The current healthcare system in Taiwan, known as National Health Insurance (NHI), was instituted in 1995. NHI is a single-payer compulsory social insurance plan which centralizes the disbursement of health care funds. The system promises equal access to health care for all citizens, and the population coverage had reached 99% by the end of 2004.
In the face of increasing loss and the need for cost containment, NHI changed the payment system from fee-for-service to a global budget, a kind of prospective payment system, in 2002. Taiwan's success with a single-payer health insurance program is owed, in part, to the country's human resources and the government's organizational skills, allowing for the effective and efficient management of the government-run health insurance program.
South Korea used to have a multipayer social health insurance universal healthcare system, similar to systems used in countries like Japan and Germany, with healthcare societies providing coverage for the whole populace. Prior to 1977, the country had voluntary private health insurance, but reforms initiated in 1977 resulted in universal coverage by 1989. A major healthcare financing reform in 2000 merged all medical societies into the National Health Insurance Service. This new service became a single-payer healthcare system in 2004.
The Nordic countries are sometimes considered to have single-payer health care services, as opposed to single-payer national health care insurance like Taiwan or Canada. This is a form of the 'Beveridge Model' of health care systems that features public health providers in addition to public health insurance.
The term "Scandinavian model" or "Nordic model" of health care systems has a few common features: largely public providers, limited private health coverage, and regionally-run, devolved systems with limited involvement from the central government. Due to this third characteristic, they can also be argued to be single-payer only on a regional level, or to be multi-payer systems, as opposed to the nationally run health coverage found in Taiwan and South Korea.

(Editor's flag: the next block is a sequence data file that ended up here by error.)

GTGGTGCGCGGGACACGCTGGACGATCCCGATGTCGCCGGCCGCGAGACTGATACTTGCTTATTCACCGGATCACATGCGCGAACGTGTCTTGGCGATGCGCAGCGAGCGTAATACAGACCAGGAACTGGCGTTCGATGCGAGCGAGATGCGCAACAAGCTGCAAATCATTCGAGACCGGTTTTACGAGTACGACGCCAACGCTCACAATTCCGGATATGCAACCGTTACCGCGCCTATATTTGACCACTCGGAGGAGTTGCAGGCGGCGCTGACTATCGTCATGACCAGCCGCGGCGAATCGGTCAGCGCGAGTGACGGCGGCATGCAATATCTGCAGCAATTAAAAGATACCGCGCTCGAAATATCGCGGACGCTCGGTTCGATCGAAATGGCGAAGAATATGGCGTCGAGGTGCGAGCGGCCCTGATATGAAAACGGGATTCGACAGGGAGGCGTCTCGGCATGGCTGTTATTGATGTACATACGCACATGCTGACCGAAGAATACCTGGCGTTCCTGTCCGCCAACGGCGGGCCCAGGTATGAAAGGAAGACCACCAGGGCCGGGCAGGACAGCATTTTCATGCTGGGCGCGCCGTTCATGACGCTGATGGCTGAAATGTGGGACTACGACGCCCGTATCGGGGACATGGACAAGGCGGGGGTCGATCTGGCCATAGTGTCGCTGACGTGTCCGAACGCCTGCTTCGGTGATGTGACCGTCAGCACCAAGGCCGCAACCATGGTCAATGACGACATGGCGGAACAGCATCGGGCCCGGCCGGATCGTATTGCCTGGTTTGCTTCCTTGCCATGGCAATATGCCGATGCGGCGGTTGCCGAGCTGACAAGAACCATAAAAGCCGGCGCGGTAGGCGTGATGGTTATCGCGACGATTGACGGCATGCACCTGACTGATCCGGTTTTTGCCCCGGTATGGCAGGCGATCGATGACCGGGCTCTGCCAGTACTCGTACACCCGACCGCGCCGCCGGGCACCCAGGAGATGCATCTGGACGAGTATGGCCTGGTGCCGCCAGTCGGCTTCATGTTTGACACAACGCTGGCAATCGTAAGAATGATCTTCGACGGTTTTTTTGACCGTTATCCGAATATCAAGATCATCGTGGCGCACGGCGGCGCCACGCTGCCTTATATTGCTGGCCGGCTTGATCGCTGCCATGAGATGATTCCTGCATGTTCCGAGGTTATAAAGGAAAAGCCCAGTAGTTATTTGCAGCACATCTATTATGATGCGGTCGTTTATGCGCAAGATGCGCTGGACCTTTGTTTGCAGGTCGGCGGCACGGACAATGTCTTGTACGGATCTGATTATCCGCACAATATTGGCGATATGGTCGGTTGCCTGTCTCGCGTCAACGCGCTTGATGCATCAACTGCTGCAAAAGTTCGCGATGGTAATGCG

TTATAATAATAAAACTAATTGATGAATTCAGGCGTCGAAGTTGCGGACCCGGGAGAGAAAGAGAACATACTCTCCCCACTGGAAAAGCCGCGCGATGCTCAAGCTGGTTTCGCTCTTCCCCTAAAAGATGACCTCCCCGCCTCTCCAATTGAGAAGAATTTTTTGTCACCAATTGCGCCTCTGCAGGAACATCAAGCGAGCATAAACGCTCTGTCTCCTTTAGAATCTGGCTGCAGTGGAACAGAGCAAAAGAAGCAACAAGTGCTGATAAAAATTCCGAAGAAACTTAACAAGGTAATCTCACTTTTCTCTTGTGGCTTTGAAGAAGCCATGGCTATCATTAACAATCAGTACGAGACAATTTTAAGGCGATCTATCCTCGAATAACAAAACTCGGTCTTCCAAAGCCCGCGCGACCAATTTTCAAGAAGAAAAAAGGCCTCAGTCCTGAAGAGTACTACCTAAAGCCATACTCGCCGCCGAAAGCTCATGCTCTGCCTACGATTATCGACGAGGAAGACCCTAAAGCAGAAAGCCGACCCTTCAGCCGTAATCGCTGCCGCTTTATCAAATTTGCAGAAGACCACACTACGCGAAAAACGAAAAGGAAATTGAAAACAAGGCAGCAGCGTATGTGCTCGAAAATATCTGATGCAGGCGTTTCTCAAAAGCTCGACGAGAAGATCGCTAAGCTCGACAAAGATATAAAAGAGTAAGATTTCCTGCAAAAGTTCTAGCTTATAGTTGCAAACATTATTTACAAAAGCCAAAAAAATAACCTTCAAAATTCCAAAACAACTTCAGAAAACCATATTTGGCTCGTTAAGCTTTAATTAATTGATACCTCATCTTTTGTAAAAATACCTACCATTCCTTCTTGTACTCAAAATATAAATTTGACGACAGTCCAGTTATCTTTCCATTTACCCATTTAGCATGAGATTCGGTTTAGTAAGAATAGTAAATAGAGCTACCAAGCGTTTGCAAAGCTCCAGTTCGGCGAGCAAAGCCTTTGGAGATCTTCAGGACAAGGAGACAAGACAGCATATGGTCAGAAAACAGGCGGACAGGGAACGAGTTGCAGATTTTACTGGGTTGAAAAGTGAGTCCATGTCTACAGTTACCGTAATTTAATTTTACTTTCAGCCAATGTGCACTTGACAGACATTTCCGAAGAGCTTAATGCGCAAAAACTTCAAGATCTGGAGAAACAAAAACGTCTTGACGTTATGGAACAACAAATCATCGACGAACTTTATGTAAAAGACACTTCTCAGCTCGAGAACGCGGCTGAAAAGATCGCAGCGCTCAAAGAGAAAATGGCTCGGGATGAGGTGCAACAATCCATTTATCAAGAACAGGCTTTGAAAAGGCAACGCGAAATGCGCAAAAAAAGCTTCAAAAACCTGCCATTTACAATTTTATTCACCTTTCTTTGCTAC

Healthcare in the United Kingdom is a devolved matter, meaning that England, Scotland, Wales, and Northern Ireland all have their own system of private and publicly funded healthcare, generally referred to as the National Health Service (NHS). With largely public or government-owned providers, this also fits into the 'Beveridge Model' of health care systems, sometimes considered to be single-payer, with relatively little private involvement compared to other universal systems. Each country's having different policies and priorities has resulted in a variety of differences existing between the systems. That said, each country provides public healthcare to all UK permanent residents that is free at the point of use, being paid for from general taxation.
India has a universal multi-payer health care model that is paid for by a combination of public and private health insurances along with the element of almost entirely tax-funded public hospitals. The public hospital system is essentially free for all Indian residents except for small, often symbolic co-payments in some services. At the federal level, a national health insurance program was launched in 2018 by the Government of India, called Ayushman Bharat. This aimed to cover the bottom 50% (500 million people) of the country's population working in the unorganized sector (enterprises having less than 10 employees) and offers them free treatment even at private hospitals. For people working in the organized sector (enterprises with more than 10 employees) and earning a monthly salary of up to Rs 21000 are covered by the social insurance scheme of Employees' State Insurance which entirely funds their healthcare (along with pension and unemployment benefits), both in public and private hospitals. People earning more than that amount are provided health insurance coverage by their employers through the many public or private insurance companies. As of 2020, 300 million Indians are covered by insurance bought from one of the public or private insurance companies by their employers as group or individual plans. Unemployed people without coverage are covered by the various state insurance schemes if they do not have the means to pay for it.In 2019, the total net government spending on healthcare was $36 billion or 1.23% of its GDP. Since the country's independence, the public hospital system has been entirely funded through general taxation.